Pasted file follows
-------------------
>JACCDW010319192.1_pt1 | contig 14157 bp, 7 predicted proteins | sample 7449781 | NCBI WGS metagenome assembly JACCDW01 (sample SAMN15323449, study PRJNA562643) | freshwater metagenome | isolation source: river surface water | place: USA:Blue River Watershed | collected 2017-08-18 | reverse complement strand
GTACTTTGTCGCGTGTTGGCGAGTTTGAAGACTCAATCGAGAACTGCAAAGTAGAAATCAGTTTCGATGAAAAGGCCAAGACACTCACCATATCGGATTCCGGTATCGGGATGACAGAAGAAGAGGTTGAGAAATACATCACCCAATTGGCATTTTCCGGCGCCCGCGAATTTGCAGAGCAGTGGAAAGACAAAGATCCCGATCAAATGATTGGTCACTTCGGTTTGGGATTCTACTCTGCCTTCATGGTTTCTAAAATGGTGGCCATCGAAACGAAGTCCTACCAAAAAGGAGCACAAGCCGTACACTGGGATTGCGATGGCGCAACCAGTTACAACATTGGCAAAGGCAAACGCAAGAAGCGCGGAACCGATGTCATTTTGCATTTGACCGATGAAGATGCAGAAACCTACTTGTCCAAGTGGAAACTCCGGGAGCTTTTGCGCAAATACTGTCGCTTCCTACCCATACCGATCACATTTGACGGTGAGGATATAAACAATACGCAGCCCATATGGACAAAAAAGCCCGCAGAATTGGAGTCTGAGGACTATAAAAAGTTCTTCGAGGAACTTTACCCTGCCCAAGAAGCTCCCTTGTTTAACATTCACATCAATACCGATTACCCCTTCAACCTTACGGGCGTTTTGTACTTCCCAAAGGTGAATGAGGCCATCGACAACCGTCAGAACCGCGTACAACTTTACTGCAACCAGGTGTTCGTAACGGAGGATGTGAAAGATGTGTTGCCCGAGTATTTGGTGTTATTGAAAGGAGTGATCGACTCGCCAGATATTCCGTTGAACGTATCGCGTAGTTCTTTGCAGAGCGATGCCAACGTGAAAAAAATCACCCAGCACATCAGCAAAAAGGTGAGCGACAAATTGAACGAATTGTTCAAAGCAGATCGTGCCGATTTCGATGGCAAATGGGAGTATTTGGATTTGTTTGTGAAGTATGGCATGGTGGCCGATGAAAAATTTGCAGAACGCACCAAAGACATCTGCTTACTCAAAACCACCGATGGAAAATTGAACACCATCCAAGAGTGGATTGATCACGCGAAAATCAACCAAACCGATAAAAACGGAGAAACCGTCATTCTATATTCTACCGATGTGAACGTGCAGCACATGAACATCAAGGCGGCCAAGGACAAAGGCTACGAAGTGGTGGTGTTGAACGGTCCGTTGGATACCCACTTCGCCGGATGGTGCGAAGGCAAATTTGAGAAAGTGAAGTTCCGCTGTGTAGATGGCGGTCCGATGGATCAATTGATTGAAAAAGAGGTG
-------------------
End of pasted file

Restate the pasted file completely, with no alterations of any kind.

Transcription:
>JACCDW010319192.1_pt1 | contig 14157 bp, 7 predicted proteins | sample 7449781 | NCBI WGS metagenome assembly JACCDW01 (sample SAMN15323449, study PRJNA562643) | freshwater metagenome | isolation source: river surface water | place: USA:Blue River Watershed | collected 2017-08-18 | reverse complement strand
GTACTTTGTCGCGTGTTGGCGAGTTTGAAGACTCAATCGAGAACTGCAAAGTAGAAATCAGTTTCGATGAAAAGGCCAAGACACTCACCATATCGGATTCCGGTATCGGGATGACAGAAGAAGAGGTTGAGAAATACATCACCCAATTGGCATTTTCCGGCGCCCGCGAATTTGCAGAGCAGTGGAAAGACAAAGATCCCGATCAAATGATTGGTCACTTCGGTTTGGGATTCTACTCTGCCTTCATGGTTTCTAAAATGGTGGCCATCGAAACGAAGTCCTACCAAAAAGGAGCACAAGCCGTACACTGGGATTGCGATGGCGCAACCAGTTACAACATTGGCAAAGGCAAACGCAAGAAGCGCGGAACCGATGTCATTTTGCATTTGACCGATGAAGATGCAGAAACCTACTTGTCCAAGTGGAAACTCCGGGAGCTTTTGCGCAAATACTGTCGCTTCCTACCCATACCGATCACATTTGACGGTGAGGATATAAACAATACGCAGCCCATATGGACAAAAAAGCCCGCAGAATTGGAGTCTGAGGACTATAAAAAGTTCTTCGAGGAACTTTACCCTGCCCAAGAAGCTCCCTTGTTTAACATTCACATCAATACCGATTACCCCTTCAACCTTACGGGCGTTTTGTACTTCCCAAAGGTGAATGAGGCCATCGACAACCGTCAGAACCGCGTACAACTTTACTGCAACCAGGTGTTCGTAACGGAGGATGTGAAAGATGTGTTGCCCGAGTATTTGGTGTTATTGAAAGGAGTGATCGACTCGCCAGATATTCCGTTGAACGTATCGCGTAGTTCTTTGCAGAGCGATGCCAACGTGAAAAAAATCACCCAGCACATCAGCAAAAAGGTGAGCGACAAATTGAACGAATTGTTCAAAGCAGATCGTGCCGATTTCGATGGCAAATGGGAGTATTTGGATTTGTTTGTGAAGTATGGCATGGTGGCCGATGAAAAATTTGCAGAACGCACCAAAGACATCTGCTTACTCAAAACCACCGATGGAAAATTGAACACCATCCAAGAGTGGATTGATCACGCGAAAATCAACCAAACCGATAAAAACGGAGAAACCGTCATTCTATATTCTACCGATGTGAACGTGCAGCACATGAACATCAAGGCGGCCAAGGACAAAGGCTACGAAGTGGTGGTGTTGAACGGTCCGTTGGATACCCACTTCGCCGGATGGTGCGAAGGCAAATTTGAGAAAGTGAAGTTCCGCTGTGTAGATGGCGGTCCGATGGATCAATTGATTGAAAAAGAGGTG